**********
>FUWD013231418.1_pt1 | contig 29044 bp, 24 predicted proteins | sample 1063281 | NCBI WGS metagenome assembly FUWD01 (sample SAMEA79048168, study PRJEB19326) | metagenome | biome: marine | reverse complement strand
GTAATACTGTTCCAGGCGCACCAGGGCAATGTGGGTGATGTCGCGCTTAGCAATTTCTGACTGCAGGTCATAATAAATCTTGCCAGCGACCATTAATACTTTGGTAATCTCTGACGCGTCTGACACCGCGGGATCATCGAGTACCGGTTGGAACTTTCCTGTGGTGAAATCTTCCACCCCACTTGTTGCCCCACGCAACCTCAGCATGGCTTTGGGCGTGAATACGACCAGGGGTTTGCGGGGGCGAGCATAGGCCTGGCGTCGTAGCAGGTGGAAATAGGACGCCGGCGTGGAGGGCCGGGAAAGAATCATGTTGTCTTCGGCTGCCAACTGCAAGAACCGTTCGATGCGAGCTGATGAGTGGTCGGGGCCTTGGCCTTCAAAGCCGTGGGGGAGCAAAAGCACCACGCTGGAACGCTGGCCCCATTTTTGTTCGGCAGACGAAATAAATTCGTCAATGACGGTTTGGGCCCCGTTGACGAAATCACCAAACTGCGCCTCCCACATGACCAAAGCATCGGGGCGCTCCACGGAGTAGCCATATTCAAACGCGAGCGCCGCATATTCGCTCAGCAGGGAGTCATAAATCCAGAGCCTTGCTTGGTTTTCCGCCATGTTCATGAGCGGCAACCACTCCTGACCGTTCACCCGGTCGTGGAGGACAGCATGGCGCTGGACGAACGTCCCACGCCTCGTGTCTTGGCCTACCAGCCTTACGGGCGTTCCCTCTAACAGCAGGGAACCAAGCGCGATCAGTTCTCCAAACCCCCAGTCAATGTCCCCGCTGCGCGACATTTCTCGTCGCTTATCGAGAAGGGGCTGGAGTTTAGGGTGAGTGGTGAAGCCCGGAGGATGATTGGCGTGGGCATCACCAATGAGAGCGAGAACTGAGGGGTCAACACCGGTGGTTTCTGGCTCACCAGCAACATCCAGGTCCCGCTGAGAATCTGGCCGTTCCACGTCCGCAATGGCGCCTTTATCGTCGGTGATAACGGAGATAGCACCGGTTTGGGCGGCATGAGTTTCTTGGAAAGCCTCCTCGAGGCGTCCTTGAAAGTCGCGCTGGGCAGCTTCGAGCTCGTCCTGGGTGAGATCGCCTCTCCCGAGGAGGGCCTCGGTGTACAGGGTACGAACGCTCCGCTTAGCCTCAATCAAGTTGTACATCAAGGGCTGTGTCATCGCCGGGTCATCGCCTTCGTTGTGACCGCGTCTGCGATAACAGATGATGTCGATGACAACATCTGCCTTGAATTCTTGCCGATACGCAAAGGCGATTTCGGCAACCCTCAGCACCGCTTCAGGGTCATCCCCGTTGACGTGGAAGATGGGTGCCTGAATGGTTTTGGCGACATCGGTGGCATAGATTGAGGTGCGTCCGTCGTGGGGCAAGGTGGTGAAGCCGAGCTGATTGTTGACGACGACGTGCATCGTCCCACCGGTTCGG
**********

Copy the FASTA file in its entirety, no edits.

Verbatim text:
>FUWD013231418.1_pt1 | contig 29044 bp, 24 predicted proteins | sample 1063281 | NCBI WGS metagenome assembly FUWD01 (sample SAMEA79048168, study PRJEB19326) | metagenome | biome: marine | reverse complement strand
GTAATACTGTTCCAGGCGCACCAGGGCAATGTGGGTGATGTCGCGCTTAGCAATTTCTGACTGCAGGTCATAATAAATCTTGCCAGCGACCATTAATACTTTGGTAATCTCTGACGCGTCTGACACCGCGGGATCATCGAGTACCGGTTGGAACTTTCCTGTGGTGAAATCTTCCACCCCACTTGTTGCCCCACGCAACCTCAGCATGGCTTTGGGCGTGAATACGACCAGGGGTTTGCGGGGGCGAGCATAGGCCTGGCGTCGTAGCAGGTGGAAATAGGACGCCGGCGTGGAGGGCCGGGAAAGAATCATGTTGTCTTCGGCTGCCAACTGCAAGAACCGTTCGATGCGAGCTGATGAGTGGTCGGGGCCTTGGCCTTCAAAGCCGTGGGGGAGCAAAAGCACCACGCTGGAACGCTGGCCCCATTTTTGTTCGGCAGACGAAATAAATTCGTCAATGACGGTTTGGGCCCCGTTGACGAAATCACCAAACTGCGCCTCCCACATGACCAAAGCATCGGGGCGCTCCACGGAGTAGCCATATTCAAACGCGAGCGCCGCATATTCGCTCAGCAGGGAGTCATAAATCCAGAGCCTTGCTTGGTTTTCCGCCATGTTCATGAGCGGCAACCACTCCTGACCGTTCACCCGGTCGTGGAGGACAGCATGGCGCTGGACGAACGTCCCACGCCTCGTGTCTTGGCCTACCAGCCTTACGGGCGTTCCCTCTAACAGCAGGGAACCAAGCGCGATCAGTTCTCCAAACCCCCAGTCAATGTCCCCGCTGCGCGACATTTCTCGTCGCTTATCGAGAAGGGGCTGGAGTTTAGGGTGAGTGGTGAAGCCCGGAGGATGATTGGCGTGGGCATCACCAATGAGAGCGAGAACTGAGGGGTCAACACCGGTGGTTTCTGGCTCACCAGCAACATCCAGGTCCCGCTGAGAATCTGGCCGTTCCACGTCCGCAATGGCGCCTTTATCGTCGGTGATAACGGAGATAGCACCGGTTTGGGCGGCATGAGTTTCTTGGAAAGCCTCCTCGAGGCGTCCTTGAAAGTCGCGCTGGGCAGCTTCGAGCTCGTCCTGGGTGAGATCGCCTCTCCCGAGGAGGGCCTCGGTGTACAGGGTACGAACGCTCCGCTTAGCCTCAATCAAGTTGTACATCAAGGGCTGTGTCATCGCCGGGTCATCGCCTTCGTTGTGACCGCGTCTGCGATAACAGATGATGTCGATGACAACATCTGCCTTGAATTCTTGCCGATACGCAAAGGCGATTTCGGCAACCCTCAGCACCGCTTCAGGGTCATCCCCGTTGACGTGGAAGATGGGTGCCTGAATGGTTTTGGCGACATCGGTGGCATAGATTGAGGTGCGTCCGTCGTGGGGCAAGGTGGTGAAGCCGAGCTGATTGTTGACGACGACGTGCATCGTCCCACCGGTTCGG